Next: The options are grouped. Now, that’s generally a good idea, because it gives the user some orientation on where to find what in this long, long list. But our friends from Redmond screwed that one up, too: The grouping is ambiguous, confusing and at times just wrong. Here are some examples to think about:
- Since when is “Check for updates” (the very first option!) related to its group “Browsing”? The same goes for “Display Internet Explorer on the Desktop” – that option shouldn’t even be there, as it should be a property of the desktop in the first place – or not even that, as a simple link would suffice.
- Why do we have an option “Use optimized image flow” under “Browsing” and another one “Use optimized flow of images” under “Multimedia” – is there a difference?
- Most options under “Multimedia” seem to affect the general browsing experience of the user – maybe they should appear under “Browsing” then? But I can just imagine the reason. Over there is the team for the general rendering engine, and over here is the team for multimedia stuff. Let everyone have his own set of options, let’s not talk to each other. Certainly the user appreciates this transparent approach to design.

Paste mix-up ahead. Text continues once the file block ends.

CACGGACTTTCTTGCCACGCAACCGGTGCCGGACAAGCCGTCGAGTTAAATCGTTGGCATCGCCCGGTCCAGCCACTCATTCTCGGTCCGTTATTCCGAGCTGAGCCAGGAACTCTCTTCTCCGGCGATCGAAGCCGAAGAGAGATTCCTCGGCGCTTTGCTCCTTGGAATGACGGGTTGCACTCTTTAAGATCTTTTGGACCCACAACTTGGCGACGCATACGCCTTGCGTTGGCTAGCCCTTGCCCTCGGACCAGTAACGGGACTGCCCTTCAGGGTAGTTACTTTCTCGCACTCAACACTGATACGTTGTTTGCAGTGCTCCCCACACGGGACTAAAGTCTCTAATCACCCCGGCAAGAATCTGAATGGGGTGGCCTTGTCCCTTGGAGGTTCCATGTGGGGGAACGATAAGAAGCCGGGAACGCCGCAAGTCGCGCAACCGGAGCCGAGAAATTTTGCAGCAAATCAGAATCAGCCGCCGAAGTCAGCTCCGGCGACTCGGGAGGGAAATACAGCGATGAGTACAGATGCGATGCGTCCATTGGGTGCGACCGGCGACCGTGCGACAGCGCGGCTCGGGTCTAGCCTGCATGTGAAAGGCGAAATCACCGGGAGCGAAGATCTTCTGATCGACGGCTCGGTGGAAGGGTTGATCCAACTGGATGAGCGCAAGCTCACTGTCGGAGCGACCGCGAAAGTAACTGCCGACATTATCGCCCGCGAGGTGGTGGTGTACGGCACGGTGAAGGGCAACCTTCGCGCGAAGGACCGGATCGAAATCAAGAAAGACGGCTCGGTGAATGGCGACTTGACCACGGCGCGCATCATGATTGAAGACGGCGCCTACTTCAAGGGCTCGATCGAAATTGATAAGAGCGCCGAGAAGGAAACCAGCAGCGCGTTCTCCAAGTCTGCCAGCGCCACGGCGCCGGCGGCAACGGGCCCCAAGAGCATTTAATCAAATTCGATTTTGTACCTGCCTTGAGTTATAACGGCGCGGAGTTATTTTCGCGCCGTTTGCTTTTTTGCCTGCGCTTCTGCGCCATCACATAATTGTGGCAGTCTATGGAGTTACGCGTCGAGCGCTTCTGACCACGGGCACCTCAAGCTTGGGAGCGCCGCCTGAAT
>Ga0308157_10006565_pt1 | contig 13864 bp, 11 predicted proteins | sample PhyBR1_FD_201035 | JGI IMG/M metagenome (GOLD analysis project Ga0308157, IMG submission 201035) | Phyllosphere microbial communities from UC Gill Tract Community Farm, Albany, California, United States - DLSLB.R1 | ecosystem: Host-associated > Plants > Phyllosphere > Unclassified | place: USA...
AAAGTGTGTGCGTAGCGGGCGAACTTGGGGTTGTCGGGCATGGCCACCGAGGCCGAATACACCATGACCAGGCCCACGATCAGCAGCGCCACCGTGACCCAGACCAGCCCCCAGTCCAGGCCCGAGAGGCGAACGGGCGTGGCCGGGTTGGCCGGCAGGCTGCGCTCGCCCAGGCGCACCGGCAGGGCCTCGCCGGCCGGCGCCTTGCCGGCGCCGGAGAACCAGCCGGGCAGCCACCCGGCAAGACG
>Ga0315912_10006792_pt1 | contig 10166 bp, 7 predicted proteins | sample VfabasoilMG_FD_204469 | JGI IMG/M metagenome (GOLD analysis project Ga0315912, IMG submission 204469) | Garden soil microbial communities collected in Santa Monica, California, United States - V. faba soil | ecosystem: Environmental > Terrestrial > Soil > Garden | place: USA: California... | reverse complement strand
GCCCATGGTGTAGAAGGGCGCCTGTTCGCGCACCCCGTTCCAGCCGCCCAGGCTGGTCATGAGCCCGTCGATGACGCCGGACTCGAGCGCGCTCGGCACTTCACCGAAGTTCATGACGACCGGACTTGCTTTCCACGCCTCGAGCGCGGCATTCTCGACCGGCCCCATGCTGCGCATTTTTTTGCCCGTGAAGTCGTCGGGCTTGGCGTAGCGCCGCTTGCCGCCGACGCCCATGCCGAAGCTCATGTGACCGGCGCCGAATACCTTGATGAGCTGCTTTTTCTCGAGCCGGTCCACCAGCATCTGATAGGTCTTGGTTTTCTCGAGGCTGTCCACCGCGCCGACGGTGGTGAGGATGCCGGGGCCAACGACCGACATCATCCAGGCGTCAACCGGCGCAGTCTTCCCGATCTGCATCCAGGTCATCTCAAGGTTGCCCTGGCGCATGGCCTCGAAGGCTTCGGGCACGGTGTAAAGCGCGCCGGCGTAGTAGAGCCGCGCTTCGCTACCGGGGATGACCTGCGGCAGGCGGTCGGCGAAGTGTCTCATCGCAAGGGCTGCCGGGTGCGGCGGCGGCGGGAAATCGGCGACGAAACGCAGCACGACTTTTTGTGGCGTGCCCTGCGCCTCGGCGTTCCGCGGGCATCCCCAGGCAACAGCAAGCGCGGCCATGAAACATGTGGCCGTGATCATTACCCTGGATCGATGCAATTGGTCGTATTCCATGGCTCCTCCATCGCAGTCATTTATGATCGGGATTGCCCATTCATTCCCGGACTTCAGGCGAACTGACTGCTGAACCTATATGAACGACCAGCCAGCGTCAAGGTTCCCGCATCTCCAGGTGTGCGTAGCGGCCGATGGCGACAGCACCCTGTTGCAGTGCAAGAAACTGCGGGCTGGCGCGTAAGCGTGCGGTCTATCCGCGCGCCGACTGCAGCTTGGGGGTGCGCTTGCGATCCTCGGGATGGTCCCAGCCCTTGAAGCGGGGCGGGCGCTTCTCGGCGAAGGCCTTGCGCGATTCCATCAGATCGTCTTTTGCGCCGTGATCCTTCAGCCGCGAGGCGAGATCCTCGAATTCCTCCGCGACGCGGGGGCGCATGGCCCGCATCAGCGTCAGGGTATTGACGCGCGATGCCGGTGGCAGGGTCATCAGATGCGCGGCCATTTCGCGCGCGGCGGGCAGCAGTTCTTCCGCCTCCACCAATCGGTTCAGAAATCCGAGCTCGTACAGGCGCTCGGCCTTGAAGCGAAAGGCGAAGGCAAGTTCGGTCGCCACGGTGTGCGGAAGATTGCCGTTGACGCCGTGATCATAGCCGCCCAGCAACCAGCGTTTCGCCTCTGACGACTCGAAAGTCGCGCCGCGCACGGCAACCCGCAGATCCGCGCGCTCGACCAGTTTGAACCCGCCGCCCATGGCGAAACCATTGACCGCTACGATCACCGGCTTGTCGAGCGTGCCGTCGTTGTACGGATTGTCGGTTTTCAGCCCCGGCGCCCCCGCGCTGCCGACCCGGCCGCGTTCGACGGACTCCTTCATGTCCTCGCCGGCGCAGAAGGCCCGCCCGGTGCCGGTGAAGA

- Why is there a group “Searching in the address field” that contains exactly one item: Another group called “While Searching”? Have there once been options for searching that were used before or after searching, but not while doing it? Here is a general rule in interface design: If you have some hierarchy, there is no reason whatsoever to have some static structure where one level is populated by exactly one item! Every time that happens, some level can be eliminated without loss.
Note beside: This also goes for the Start-Menu, where you often find structures like “Start > Programs > Greatest, but largely unknown software company of all times > One and only product from that company > Start the damn thing.” Why not have it start from two levels further above?
And there are a lot of other details in here that makes you wonder, if they ever think about the user while working on their software: